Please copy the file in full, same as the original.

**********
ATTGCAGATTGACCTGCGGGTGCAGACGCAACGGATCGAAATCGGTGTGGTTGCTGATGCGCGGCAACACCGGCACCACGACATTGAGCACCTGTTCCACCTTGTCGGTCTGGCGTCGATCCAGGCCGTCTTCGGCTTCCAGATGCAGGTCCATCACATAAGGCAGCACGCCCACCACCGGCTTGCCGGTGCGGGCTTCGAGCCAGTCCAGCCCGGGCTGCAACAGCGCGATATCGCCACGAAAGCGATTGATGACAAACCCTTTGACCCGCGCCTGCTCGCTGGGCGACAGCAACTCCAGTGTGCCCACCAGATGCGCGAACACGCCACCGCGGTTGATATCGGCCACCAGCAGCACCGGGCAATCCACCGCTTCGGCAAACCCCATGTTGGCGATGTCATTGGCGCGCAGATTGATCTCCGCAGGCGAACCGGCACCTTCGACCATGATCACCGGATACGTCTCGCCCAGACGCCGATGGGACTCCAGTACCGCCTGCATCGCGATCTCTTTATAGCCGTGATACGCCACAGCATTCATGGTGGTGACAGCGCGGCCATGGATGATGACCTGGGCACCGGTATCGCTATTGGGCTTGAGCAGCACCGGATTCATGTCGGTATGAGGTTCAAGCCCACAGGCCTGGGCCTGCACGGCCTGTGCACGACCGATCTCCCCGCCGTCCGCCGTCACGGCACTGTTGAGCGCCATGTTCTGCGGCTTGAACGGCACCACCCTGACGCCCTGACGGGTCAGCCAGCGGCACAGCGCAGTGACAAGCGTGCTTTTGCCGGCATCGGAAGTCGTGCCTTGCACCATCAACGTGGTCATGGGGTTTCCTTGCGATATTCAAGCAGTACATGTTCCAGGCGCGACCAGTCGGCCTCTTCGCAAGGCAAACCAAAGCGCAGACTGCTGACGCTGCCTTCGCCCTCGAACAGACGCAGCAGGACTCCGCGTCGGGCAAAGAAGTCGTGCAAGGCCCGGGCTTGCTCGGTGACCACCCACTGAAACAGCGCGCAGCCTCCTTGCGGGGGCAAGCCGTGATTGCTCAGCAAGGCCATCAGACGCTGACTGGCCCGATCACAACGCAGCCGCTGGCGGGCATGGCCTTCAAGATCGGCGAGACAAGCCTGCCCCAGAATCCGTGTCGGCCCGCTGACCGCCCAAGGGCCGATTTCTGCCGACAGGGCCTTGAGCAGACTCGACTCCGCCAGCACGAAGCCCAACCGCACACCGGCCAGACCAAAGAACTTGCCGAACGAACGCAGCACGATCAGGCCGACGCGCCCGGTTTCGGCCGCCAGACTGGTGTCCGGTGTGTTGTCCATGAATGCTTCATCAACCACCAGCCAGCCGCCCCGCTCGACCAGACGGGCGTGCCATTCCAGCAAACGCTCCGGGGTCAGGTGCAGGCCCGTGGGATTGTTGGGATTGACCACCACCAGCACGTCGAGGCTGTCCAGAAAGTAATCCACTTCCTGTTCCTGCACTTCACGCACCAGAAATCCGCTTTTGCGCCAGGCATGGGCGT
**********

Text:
ATTGCAGATTGACCTGCGGGTGCAGACGCAACGGATCGAAATCGGTGTGGTTGCTGATGCGCGGCAACACCGGCACCACGACATTGAGCACCTGTTCCACCTTGTCGGTCTGGCGTCGATCCAGGCCGTCTTCGGCTTCCAGATGCAGGTCCATCACATAAGGCAGCACGCCCACCACCGGCTTGCCGGTGCGGGCTTCGAGCCAGTCCAGCCCGGGCTGCAACAGCGCGATATCGCCACGAAAGCGATTGATGACAAACCCTTTGACCCGCGCCTGCTCGCTGGGCGACAGCAACTCCAGTGTGCCCACCAGATGCGCGAACACGCCACCGCGGTTGATATCGGCCACCAGCAGCACCGGGCAATCCACCGCTTCGGCAAACCCCATGTTGGCGATGTCATTGGCGCGCAGATTGATCTCCGCAGGCGAACCGGCACCTTCGACCATGATCACCGGATACGTCTCGCCCAGACGCCGATGGGACTCCAGTACCGCCTGCATCGCGATCTCTTTATAGCCGTGATACGCCACAGCATTCATGGTGGTGACAGCGCGGCCATGGATGATGACCTGGGCACCGGTATCGCTATTGGGCTTGAGCAGCACCGGATTCATGTCGGTATGAGGTTCAAGCCCACAGGCCTGGGCCTGCACGGCCTGTGCACGACCGATCTCCCCGCCGTCCGCCGTCACGGCACTGTTGAGCGCCATGTTCTGCGGCTTGAACGGCACCACCCTGACGCCCTGACGGGTCAGCCAGCGGCACAGCGCAGTGACAAGCGTGCTTTTGCCGGCATCGGAAGTCGTGCCTTGCACCATCAACGTGGTCATGGGGTTTCCTTGCGATATTCAAGCAGTACATGTTCCAGGCGCGACCAGTCGGCCTCTTCGCAAGGCAAACCAAAGCGCAGACTGCTGACGCTGCCTTCGCCCTCGAACAGACGCAGCAGGACTCCGCGTCGGGCAAAGAAGTCGTGCAAGGCCCGGGCTTGCTCGGTGACCACCCACTGAAACAGCGCGCAGCCTCCTTGCGGGGGCAAGCCGTGATTGCTCAGCAAGGCCATCAGACGCTGACTGGCCCGATCACAACGCAGCCGCTGGCGGGCATGGCCTTCAAGATCGGCGAGACAAGCCTGCCCCAGAATCCGTGTCGGCCCGCTGACCGCCCAAGGGCCGATTTCTGCCGACAGGGCCTTGAGCAGACTCGACTCCGCCAGCACGAAGCCCAACCGCACACCGGCCAGACCAAAGAACTTGCCGAACGAACGCAGCACGATCAGGCCGACGCGCCCGGTTTCGGCCGCCAGACTGGTGTCCGGTGTGTTGTCCATGAATGCTTCATCAACCACCAGCCAGCCGCCCCGCTCGACCAGACGGGCGTGCCATTCCAGCAAACGCTCCGGGGTCAGGTGCAGGCCCGTGGGATTGTTGGGATTGACCACCACCAGCACGTCGAGGCTGTCCAGAAAGTAATCCACTTCCTGTTCCTGCACTTCACGCACCAGAAATCCGCTTTTGCGCCAGGCATGGGCGT